View the Setupapi.log file for entries resembling the following entries:
The file (D:\WINNT\inf\ntapm.inf) is not digitally signed, ignoring driver date.
Installing section epatapi_inst from d:\documents and settings\user name\my documents\parallel port test drivers\epatapnt.inf
An unsigned or incorrectly signed driver (d:\documents and settings\user name\my documents\parallel port test drivers\epatapnt.inf) was installed for Parallel ATAPI Adapter.. Error 0xe000022f: The third-party INF does not contain digital signature information.
Copying file d:\documents and settings\user name\my documents\parallel port test drivers\epatapnt.mpd to D:\WINNT\System32\DRIVERS\epatapnt.mpd.
An unsigned or incorrectly signed driver (d:\documents and settings\user name\my documents\parallel port test drivers\epatapnt.mpd) was installed for Parallel ATAPI Adapter.. Error 0xe000022f: The third-party INF does not contain digital signature information.
where user name is a user name.
Use the Sigverif.exe tool, which permits you to create a log file listing all of the unsigned drivers installed on your computer. The Sigverif.txt log file created by the Sigverif.exe tool is located in the %SystemRoot% folder, and can be viewed by using a text editor (such as Notepad). To run the Sigverif.exe tool:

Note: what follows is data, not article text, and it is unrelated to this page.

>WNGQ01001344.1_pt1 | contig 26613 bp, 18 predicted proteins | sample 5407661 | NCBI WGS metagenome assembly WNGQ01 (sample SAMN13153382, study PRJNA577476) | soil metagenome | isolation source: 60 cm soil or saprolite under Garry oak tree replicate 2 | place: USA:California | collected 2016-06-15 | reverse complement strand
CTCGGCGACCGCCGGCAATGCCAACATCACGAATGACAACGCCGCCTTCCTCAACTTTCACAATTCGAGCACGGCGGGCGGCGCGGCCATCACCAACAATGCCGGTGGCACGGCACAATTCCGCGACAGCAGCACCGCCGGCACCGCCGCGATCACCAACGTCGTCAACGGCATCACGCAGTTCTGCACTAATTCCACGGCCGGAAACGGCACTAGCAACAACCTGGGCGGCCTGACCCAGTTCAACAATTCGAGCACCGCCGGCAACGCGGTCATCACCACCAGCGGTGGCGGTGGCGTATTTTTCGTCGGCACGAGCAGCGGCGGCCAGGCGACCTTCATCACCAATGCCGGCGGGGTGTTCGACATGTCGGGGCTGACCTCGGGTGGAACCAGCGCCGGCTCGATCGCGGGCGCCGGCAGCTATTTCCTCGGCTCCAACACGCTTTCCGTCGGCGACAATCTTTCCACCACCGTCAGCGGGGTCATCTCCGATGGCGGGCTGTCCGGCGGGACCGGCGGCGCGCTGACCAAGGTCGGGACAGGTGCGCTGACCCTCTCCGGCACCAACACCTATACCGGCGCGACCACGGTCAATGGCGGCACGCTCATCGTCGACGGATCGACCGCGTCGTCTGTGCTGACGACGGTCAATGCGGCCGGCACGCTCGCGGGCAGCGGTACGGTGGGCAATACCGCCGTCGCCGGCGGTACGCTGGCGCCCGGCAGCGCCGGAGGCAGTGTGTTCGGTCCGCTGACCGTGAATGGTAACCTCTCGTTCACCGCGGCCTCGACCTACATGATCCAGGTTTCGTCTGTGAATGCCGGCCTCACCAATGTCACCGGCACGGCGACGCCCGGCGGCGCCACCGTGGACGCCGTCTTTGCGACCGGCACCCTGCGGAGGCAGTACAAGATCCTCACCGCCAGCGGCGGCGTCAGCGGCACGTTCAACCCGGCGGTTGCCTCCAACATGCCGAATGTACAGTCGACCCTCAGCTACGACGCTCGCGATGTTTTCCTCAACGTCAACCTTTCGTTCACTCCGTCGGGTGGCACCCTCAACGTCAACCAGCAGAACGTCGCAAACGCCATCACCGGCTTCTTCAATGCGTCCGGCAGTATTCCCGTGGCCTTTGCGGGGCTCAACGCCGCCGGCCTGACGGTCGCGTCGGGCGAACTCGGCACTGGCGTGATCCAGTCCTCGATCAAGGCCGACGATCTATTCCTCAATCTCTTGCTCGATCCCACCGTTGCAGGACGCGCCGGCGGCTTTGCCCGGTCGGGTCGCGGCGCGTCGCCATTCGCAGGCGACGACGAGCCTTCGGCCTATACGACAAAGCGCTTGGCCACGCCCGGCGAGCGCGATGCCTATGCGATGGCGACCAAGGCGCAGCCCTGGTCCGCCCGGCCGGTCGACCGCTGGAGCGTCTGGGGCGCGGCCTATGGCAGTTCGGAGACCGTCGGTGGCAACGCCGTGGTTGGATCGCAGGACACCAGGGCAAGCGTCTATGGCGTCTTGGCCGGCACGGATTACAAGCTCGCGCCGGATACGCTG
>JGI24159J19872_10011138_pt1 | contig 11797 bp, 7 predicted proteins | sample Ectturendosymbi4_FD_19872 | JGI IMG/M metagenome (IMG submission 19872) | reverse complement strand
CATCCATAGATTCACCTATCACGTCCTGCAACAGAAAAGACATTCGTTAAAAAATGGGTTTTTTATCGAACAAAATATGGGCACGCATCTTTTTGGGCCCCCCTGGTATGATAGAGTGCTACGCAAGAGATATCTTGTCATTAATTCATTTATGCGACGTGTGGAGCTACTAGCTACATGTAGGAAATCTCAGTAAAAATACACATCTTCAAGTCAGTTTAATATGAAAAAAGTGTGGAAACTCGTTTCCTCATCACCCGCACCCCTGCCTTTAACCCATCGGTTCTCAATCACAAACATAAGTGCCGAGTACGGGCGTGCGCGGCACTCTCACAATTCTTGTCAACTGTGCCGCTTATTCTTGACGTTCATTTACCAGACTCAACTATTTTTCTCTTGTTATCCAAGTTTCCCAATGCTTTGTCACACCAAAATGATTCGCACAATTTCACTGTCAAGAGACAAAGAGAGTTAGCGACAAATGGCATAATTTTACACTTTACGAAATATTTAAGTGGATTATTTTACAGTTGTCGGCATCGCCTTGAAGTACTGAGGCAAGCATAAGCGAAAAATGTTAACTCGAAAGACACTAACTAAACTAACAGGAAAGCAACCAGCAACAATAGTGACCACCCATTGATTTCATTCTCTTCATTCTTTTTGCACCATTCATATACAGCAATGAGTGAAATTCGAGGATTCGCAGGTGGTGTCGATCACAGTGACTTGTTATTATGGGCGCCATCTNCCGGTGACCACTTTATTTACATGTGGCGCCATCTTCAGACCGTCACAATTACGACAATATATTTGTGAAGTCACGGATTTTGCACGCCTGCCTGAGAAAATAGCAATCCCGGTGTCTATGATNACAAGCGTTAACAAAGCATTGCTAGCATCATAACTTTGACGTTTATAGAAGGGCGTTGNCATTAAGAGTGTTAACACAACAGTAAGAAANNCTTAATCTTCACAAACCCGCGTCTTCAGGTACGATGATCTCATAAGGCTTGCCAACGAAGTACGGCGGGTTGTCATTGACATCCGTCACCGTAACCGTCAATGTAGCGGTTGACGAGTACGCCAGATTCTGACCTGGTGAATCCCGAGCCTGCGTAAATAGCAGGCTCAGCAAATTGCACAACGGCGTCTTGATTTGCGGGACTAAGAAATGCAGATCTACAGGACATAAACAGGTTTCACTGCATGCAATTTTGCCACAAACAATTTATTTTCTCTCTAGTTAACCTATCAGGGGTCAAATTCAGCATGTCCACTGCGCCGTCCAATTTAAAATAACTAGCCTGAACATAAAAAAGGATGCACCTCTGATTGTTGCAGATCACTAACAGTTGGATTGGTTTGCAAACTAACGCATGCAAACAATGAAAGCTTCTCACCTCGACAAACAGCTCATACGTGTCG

You may experience a delay while your computer compiles a comprehensive list of unsigned drivers. Check the list of unsigned drivers, and then check if the driver manufacturer has an updated driver that is digitally signed.
- Click Start, click Run, type sigverif, and then click OK.
- Click Advanced, and then click Look for other files that are not digitally signed under the Search tab.
- Click to select the Include subfolders check box, and then click Browse.
- Locate and then click the %SystemRoot%\System32\Drivers folder, click OK, and then click Start.
USB devices based on earlier versions of the USB specification may create ghost devices which appear when the device is connected, and then disappear when the device is disconnected. Also, the device may work just fine, but may create a disassociated unknown device, which is usually caused by either outdated or misconfigured firmware. In this case, contact the device manufacturer for updated firmware.
Ghosted devices may also appear if the user manually installs a driver for a Plug and Play device that the computer has already detected and installed. Normally, Plug and Play devices are not listed when you manually install devices using the Hardware Wizard. Because users do not see their device listed, they may assume that it is not supported, and then force an installation by using another device driver, causing the ghosted device to appear. Deleting the ghosted device generally solves this issue.
The third-party products that this article discusses are manufactured by companies that are independent of Microsoft. Microsoft makes no warranty, implied or otherwise, regarding the performance or reliability of these products.